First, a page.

and Aids - dodging the issue?
By Jonathan Beale BBC correspondent in Delhi
In one of Delhi's charity-run Aids care centres, 20
women and children suffer in secrecy and in silence.
(Photo of Aids victim Koushalya - infected by her husband
Most HIV victims in India are shunned by a society that would
ignore the virus. But India cannot afford to do that anymore.
Over four-and-a-half million people are now living with
(PhotoIrfarn Khan, the centre's co-ordinator, says it's about
his country confronted the stigma.)
"What we do here is, when the client is admitted, we try
and tell the
family also that it is as normal as any other infection and
we are dealing with it - the same things can be done back at
Dr Khan says. "That's where we are plugging the gap
information and trying to bring them back to their
Reluctance to speak
It is aid agencies, rather than the government, that are
The United Nations is warning that without a rapid stepping up
country's Aids-prevention programme, the epidemic could spread
tens of millions of Indians.
Doctors could face a huge increase in HIV patients in India
politicians who are supposed to be highlighting the problems
seem reluctant to promote sex education. And that is causing
frustration among Aids-awareness campaigners.
Campaigners are also coming under pressure from conservative
in India who see talk of condoms and safe sex as a western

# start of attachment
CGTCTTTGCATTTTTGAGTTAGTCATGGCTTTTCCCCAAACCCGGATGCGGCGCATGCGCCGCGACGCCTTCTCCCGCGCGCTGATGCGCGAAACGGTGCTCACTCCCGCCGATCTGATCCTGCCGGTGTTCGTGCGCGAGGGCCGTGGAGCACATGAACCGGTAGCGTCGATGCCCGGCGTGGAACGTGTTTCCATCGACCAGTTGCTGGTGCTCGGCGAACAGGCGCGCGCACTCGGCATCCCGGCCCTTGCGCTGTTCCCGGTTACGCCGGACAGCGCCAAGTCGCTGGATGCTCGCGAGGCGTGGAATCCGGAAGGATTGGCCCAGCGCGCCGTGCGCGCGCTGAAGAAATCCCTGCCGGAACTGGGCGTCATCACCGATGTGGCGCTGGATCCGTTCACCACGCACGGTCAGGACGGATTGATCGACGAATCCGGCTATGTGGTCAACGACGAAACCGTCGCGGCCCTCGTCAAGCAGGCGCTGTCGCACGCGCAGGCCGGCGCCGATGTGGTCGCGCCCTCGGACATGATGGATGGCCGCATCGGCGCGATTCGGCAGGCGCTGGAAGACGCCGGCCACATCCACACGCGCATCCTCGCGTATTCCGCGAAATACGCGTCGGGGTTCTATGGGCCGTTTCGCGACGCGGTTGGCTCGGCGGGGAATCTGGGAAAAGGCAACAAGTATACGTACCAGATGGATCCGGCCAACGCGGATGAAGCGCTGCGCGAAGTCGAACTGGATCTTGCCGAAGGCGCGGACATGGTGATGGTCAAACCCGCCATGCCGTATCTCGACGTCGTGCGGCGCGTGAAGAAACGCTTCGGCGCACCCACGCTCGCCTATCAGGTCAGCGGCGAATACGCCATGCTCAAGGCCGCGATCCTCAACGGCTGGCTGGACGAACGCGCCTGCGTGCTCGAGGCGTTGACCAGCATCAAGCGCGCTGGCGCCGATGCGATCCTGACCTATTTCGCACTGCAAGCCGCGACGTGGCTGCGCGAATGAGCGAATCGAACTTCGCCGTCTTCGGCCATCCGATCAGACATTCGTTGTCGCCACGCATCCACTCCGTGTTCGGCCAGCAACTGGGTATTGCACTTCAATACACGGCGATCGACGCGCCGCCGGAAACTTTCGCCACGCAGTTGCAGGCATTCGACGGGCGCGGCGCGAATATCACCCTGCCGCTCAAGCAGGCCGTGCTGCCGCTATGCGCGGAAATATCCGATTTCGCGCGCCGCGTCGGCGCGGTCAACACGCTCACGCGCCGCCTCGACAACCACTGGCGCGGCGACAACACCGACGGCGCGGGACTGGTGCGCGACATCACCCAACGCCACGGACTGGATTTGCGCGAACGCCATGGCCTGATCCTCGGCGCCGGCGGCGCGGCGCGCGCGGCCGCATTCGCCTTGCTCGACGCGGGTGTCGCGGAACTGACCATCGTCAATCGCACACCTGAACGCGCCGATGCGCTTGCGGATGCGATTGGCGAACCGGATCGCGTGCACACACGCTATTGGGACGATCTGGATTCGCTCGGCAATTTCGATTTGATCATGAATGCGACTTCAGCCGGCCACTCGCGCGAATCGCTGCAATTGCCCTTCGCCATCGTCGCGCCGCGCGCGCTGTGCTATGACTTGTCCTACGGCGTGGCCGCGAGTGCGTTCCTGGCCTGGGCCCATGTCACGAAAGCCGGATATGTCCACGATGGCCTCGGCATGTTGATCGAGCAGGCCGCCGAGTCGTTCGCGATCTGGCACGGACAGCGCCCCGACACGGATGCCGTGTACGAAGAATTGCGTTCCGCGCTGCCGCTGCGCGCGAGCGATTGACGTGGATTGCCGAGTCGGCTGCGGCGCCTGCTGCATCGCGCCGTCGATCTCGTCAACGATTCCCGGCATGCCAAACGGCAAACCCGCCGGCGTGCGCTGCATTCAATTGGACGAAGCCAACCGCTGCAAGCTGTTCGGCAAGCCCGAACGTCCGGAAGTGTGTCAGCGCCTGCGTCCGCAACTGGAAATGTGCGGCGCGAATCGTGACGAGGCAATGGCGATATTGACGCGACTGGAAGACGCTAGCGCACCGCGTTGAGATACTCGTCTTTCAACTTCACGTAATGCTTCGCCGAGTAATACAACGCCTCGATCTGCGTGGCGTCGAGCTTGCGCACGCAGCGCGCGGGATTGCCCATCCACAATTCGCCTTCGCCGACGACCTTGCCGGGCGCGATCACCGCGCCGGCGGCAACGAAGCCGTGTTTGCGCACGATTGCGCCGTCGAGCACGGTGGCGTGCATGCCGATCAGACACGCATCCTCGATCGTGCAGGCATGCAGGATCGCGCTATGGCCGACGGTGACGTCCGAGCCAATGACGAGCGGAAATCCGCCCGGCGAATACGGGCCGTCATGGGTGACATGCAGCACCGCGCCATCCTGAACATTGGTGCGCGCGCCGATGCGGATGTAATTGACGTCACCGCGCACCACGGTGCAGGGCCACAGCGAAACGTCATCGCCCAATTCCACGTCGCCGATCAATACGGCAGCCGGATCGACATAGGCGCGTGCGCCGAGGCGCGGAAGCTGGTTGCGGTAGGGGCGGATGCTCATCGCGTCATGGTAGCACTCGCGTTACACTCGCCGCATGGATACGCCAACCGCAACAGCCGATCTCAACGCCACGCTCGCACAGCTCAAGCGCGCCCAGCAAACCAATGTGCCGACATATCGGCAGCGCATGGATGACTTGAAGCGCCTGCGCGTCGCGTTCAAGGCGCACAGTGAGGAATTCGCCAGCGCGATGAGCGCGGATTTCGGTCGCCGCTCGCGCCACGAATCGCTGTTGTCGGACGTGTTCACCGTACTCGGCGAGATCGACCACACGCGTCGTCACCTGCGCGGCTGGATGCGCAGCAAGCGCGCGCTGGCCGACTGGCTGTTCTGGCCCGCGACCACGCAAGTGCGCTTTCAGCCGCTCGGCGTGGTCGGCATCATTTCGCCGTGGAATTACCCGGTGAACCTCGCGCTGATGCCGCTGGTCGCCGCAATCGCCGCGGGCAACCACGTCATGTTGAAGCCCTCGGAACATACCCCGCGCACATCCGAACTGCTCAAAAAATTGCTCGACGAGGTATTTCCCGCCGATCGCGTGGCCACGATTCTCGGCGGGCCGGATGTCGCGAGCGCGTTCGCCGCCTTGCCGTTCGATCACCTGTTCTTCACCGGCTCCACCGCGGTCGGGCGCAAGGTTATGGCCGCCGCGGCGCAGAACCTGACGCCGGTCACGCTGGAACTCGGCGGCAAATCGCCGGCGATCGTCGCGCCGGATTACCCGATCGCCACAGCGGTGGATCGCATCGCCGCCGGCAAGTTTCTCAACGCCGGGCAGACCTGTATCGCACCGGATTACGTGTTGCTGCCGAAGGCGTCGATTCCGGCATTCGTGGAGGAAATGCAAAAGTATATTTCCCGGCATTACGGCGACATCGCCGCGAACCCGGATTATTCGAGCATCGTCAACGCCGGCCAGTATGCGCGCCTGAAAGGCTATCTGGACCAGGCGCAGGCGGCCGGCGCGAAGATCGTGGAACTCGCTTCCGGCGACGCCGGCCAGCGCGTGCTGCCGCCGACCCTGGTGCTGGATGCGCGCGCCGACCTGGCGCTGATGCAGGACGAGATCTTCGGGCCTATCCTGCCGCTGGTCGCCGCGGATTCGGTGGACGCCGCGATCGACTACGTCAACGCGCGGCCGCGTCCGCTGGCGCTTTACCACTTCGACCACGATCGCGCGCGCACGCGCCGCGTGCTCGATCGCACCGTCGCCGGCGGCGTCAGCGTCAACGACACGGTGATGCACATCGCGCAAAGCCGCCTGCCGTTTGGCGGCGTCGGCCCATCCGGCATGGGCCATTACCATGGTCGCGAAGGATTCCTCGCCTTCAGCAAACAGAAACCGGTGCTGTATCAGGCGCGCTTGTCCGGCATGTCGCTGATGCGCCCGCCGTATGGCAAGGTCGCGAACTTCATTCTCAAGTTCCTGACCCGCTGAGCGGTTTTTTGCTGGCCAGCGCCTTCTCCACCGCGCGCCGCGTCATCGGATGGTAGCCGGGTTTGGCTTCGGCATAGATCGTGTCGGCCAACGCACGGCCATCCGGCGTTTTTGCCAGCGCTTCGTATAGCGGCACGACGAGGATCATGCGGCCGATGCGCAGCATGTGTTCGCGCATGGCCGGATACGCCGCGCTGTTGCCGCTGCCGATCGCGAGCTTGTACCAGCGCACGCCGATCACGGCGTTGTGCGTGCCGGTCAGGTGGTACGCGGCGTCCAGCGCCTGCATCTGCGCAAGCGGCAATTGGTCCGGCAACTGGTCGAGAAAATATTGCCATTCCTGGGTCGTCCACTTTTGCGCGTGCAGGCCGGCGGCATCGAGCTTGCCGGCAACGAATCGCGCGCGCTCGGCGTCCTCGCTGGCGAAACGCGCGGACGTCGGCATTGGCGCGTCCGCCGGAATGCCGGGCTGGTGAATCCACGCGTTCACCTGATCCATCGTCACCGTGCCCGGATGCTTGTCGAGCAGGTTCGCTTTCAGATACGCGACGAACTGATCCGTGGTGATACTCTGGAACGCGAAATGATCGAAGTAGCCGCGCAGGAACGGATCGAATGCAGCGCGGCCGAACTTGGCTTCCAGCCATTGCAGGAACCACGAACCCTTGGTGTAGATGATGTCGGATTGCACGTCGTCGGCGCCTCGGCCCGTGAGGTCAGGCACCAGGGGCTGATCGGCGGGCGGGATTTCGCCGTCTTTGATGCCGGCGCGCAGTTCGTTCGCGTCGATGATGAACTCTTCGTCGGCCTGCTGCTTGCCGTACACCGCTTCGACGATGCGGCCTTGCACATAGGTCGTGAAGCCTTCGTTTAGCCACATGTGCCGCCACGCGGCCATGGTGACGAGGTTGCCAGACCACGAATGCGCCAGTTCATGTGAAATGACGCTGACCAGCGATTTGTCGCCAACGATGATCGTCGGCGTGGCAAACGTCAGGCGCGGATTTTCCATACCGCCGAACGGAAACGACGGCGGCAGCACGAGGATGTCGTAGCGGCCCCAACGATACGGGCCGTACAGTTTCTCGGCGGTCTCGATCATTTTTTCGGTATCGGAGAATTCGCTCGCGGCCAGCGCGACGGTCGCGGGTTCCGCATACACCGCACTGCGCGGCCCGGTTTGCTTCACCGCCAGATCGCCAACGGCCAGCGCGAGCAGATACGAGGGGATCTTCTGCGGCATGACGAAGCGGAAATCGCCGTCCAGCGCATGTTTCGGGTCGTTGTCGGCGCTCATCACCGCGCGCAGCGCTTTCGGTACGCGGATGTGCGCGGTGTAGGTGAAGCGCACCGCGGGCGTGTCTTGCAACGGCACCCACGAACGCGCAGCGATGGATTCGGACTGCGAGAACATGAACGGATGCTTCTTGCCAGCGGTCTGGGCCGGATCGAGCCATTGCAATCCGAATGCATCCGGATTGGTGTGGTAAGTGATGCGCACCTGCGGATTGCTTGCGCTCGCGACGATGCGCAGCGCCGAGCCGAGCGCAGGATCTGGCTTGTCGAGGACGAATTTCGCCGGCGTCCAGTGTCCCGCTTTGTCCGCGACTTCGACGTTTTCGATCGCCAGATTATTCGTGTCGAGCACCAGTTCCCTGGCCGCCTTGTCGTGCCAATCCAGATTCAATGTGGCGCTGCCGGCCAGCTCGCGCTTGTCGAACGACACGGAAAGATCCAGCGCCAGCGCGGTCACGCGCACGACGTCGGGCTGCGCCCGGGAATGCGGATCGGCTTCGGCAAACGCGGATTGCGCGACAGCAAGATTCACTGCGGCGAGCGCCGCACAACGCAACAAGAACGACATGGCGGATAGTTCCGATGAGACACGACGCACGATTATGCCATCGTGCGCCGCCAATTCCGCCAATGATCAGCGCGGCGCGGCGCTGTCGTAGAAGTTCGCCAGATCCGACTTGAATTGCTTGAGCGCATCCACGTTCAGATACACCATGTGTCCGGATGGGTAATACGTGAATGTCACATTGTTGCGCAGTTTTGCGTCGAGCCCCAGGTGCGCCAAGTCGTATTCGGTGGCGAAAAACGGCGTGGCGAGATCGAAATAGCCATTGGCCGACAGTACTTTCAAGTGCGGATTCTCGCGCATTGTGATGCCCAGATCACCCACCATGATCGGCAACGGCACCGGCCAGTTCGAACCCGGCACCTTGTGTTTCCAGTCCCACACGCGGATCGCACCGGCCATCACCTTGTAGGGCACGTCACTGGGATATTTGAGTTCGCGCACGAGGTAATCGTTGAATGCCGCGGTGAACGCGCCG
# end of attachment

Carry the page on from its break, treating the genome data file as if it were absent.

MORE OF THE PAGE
to a mainly western problem - promiscuity.
'Learn some lessons'
But even married couples in India are not immune to the
Koushalya knew little about Aids until she was infected by her
husband. Doctor Irfarn Khan - HIV is 'as normal as any
infection'She says its time to get Aids out into the open, and
some lessons from South Africa.
"Nelson Mandela raised the profile of Aids in South
appearing at conferences and talking on the media about sex
education, awareness and condoms," Koushalya says.
"We in India have
got to do the same."
There is hope.
Five hundred politicians from all parties - from the prime
to regional representatives - are meeting in Delhi this
discuss a strategy to combat the virus.
Congress MP Oscar Fernandes knows the stakes are high.
"We have 10%
of the world's Aids affected people. Going by the percentage
not be a problem as of today but going by the population of 1
and the way it multiplies it may definitely be a major threat
health of the nation."
This weekend's conference is a significant step forward. But
count for little unless words are soon matched by deeds.